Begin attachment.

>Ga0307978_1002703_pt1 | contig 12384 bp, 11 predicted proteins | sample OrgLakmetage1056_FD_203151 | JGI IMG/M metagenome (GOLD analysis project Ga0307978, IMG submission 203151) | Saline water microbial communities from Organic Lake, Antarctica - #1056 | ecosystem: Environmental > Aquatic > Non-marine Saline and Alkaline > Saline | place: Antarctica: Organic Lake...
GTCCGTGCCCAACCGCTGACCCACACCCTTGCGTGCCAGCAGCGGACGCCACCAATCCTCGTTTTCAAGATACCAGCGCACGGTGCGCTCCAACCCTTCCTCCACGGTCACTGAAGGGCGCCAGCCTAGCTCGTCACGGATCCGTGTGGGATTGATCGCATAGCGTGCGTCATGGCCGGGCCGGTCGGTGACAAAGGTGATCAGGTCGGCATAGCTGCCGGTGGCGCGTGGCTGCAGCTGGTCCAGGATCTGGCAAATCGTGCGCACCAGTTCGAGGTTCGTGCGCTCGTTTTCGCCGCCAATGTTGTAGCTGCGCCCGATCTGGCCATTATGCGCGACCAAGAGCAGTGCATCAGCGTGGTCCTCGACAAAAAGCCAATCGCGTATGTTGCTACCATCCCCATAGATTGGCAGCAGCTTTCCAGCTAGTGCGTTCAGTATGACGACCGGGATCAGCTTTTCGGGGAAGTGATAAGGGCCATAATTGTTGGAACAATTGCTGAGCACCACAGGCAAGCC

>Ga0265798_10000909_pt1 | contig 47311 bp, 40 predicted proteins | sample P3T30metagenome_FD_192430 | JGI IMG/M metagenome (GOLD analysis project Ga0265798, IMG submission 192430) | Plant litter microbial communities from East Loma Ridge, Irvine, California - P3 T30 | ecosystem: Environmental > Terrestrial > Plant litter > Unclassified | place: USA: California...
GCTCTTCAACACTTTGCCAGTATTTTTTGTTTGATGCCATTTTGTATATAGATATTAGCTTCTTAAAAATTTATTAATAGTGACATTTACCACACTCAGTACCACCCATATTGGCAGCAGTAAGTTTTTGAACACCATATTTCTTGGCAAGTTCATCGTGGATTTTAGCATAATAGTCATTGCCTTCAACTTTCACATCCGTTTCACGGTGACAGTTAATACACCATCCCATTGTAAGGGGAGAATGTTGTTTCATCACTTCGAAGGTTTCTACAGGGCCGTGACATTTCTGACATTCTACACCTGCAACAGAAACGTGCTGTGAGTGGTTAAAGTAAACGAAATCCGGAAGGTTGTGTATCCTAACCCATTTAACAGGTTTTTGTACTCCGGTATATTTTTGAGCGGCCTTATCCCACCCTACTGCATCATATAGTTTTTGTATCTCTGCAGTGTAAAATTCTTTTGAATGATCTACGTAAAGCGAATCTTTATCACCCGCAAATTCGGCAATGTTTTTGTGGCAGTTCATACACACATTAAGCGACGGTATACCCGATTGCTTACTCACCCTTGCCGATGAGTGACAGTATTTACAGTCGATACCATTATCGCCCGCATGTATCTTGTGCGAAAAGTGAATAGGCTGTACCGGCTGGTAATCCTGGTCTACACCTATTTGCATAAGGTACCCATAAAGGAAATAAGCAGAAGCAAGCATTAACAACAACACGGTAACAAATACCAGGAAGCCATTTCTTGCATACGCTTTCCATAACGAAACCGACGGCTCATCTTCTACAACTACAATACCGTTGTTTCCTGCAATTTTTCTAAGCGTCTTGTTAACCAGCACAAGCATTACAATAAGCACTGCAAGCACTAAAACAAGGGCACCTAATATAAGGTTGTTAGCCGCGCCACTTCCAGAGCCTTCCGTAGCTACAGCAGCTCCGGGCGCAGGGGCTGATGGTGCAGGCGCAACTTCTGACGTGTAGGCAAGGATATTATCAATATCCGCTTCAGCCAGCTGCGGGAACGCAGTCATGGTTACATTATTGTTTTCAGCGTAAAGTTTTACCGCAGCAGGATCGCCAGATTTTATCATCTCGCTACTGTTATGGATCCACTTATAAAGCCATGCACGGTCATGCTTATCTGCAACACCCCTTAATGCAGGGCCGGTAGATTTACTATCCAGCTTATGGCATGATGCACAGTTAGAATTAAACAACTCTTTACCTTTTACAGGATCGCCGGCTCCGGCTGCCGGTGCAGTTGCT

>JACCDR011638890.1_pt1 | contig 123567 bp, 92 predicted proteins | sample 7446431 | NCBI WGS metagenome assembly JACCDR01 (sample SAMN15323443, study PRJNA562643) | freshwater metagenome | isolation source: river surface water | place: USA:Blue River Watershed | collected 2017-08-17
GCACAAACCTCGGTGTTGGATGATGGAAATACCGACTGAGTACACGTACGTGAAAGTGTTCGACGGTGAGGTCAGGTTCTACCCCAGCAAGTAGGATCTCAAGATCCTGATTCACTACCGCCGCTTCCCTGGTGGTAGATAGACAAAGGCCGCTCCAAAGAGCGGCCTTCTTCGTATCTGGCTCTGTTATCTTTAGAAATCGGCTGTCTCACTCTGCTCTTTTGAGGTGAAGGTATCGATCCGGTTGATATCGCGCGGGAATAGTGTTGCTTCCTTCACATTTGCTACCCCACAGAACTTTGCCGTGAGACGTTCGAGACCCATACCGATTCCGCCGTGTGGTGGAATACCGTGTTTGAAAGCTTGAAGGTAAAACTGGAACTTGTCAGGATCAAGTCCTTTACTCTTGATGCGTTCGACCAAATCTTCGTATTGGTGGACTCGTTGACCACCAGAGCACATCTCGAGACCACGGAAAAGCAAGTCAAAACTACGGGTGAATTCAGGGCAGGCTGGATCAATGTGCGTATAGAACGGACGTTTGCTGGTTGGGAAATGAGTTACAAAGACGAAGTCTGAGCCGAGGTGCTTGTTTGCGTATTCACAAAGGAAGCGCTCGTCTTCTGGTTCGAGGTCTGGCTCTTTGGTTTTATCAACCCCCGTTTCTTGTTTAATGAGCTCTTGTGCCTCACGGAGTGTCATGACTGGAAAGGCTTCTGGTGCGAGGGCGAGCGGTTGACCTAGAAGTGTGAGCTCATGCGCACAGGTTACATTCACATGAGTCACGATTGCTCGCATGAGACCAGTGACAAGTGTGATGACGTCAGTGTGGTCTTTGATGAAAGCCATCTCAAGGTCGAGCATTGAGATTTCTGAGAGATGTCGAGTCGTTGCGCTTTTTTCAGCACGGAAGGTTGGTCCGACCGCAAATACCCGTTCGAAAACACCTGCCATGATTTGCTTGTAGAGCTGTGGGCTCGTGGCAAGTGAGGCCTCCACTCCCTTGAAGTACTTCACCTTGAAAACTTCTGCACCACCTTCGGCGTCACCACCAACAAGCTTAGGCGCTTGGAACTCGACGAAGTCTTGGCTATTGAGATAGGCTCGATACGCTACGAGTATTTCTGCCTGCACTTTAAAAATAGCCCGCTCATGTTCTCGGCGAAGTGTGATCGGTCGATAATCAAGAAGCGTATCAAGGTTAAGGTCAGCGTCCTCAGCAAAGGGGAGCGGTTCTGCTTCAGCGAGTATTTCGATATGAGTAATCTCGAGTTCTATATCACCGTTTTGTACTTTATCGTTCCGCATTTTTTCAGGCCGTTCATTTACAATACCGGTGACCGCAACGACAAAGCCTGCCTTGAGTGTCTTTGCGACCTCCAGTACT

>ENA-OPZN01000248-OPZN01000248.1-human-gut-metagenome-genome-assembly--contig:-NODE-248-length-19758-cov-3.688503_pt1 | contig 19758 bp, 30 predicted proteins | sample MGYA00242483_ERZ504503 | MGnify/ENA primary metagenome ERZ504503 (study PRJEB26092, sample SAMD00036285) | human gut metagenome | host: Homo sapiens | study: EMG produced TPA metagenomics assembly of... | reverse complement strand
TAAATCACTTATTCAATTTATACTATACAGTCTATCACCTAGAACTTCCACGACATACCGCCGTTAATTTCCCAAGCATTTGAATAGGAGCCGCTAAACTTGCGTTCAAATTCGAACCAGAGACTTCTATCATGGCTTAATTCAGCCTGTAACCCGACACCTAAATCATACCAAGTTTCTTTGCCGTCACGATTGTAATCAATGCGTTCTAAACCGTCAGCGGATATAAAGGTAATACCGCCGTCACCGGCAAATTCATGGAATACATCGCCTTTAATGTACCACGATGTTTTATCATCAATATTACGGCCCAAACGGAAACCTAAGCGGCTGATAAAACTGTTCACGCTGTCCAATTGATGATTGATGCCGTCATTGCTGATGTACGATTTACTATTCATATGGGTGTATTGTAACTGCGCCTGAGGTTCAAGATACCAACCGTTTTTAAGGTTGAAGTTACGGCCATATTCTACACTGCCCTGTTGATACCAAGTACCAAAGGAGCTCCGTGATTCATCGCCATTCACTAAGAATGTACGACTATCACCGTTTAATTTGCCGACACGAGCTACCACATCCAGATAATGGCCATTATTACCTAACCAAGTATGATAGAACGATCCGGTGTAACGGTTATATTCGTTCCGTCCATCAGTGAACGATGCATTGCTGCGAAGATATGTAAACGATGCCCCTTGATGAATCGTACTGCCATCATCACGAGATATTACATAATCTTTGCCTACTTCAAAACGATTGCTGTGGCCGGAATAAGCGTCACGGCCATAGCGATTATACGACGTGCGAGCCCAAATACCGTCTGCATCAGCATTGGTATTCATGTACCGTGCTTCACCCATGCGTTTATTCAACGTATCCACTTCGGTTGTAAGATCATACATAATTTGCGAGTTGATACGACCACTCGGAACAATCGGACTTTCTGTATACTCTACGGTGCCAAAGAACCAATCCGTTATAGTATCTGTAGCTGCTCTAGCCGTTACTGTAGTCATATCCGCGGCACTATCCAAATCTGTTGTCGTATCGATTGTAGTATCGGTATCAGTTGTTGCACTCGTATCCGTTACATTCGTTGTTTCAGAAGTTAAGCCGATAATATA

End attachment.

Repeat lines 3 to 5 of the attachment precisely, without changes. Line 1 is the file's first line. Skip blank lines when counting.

>Ga0265798_10000909_pt1 | contig 47311 bp, 40 predicted proteins | sample P3T30metagenome_FD_192430 | JGI IMG/M metagenome (GOLD analysis project Ga0265798, IMG submission 192430) | Plant litter microbial communities from East Loma Ridge, Irvine, California - P3 T30 | ecosystem: Environmental > Terrestrial > Plant litter > Unclassified | place: USA: California...
GCTCTTCAACACTTTGCCAGTATTTTTTGTTTGATGCCATTTTGTATATAGATATTAGCTTCTTAAAAATTTATTAATAGTGACATTTACCACACTCAGTACCACCCATATTGGCAGCAGTAAGTTTTTGAACACCATATTTCTTGGCAAGTTCATCGTGGATTTTAGCATAATAGTCATTGCCTTCAACTTTCACATCCGTTTCACGGTGACAGTTAATACACCATCCCATTGTAAGGGGAGAATGTTGTTTCATCACTTCGAAGGTTTCTACAGGGCCGTGACATTTCTGACATTCTACACCTGCAACAGAAACGTGCTGTGAGTGGTTAAAGTAAACGAAATCCGGAAGGTTGTGTATCCTAACCCATTTAACAGGTTTTTGTACTCCGGTATATTTTTGAGCGGCCTTATCCCACCCTACTGCATCATATAGTTTTTGTATCTCTGCAGTGTAAAATTCTTTTGAATGATCTACGTAAAGCGAATCTTTATCACCCGCAAATTCGGCAATGTTTTTGTGGCAGTTCATACACACATTAAGCGACGGTATACCCGATTGCTTACTCACCCTTGCCGATGAGTGACAGTATTTACAGTCGATACCATTATCGCCCGCATGTATCTTGTGCGAAAAGTGAATAGGCTGTACCGGCTGGTAATCCTGGTCTACACCTATTTGCATAAGGTACCCATAAAGGAAATAAGCAGAAGCAAGCATTAACAACAACACGGTAACAAATACCAGGAAGCCATTTCTTGCATACGCTTTCCATAACGAAACCGACGGCTCATCTTCTACAACTACAATACCGTTGTTTCCTGCAATTTTTCTAAGCGTCTTGTTAACCAGCACAAGCATTACAATAAGCACTGCAAGCACTAAAACAAGGGCACCTAATATAAGGTTGTTAGCCGCGCCACTTCCAGAGCCTTCCGTAGCTACAGCAGCTCCGGGCGCAGGGGCTGATGGTGCAGGCGCAACTTCTGACGTGTAGGCAAGGATATTATCAATATCCGCTTCAGCCAGCTGCGGGAACGCAGTCATGGTTACATTATTGTTTTCAGCGTAAAGTTTTACCGCAGCAGGATCGCCAGATTTTATCATCTCGCTACTGTTATGGATCCACTTATAAAGCCATGCACGGTCATGCTTATCTGCAACACCCCTTAATGCAGGGCCGGTAGATTTACTATCCAGCTTATGGCATGATGCACAGTTAGAATTAAACAACTCTTTACCTTTTACAGGATCGCCGGCTCCGGCTGCCGGTGCAGTTGCT

>JACCDR011638890.1_pt1 | contig 123567 bp, 92 predicted proteins | sample 7446431 | NCBI WGS metagenome assembly JACCDR01 (sample SAMN15323443, study PRJNA562643) | freshwater metagenome | isolation source: river surface water | place: USA:Blue River Watershed | collected 2017-08-17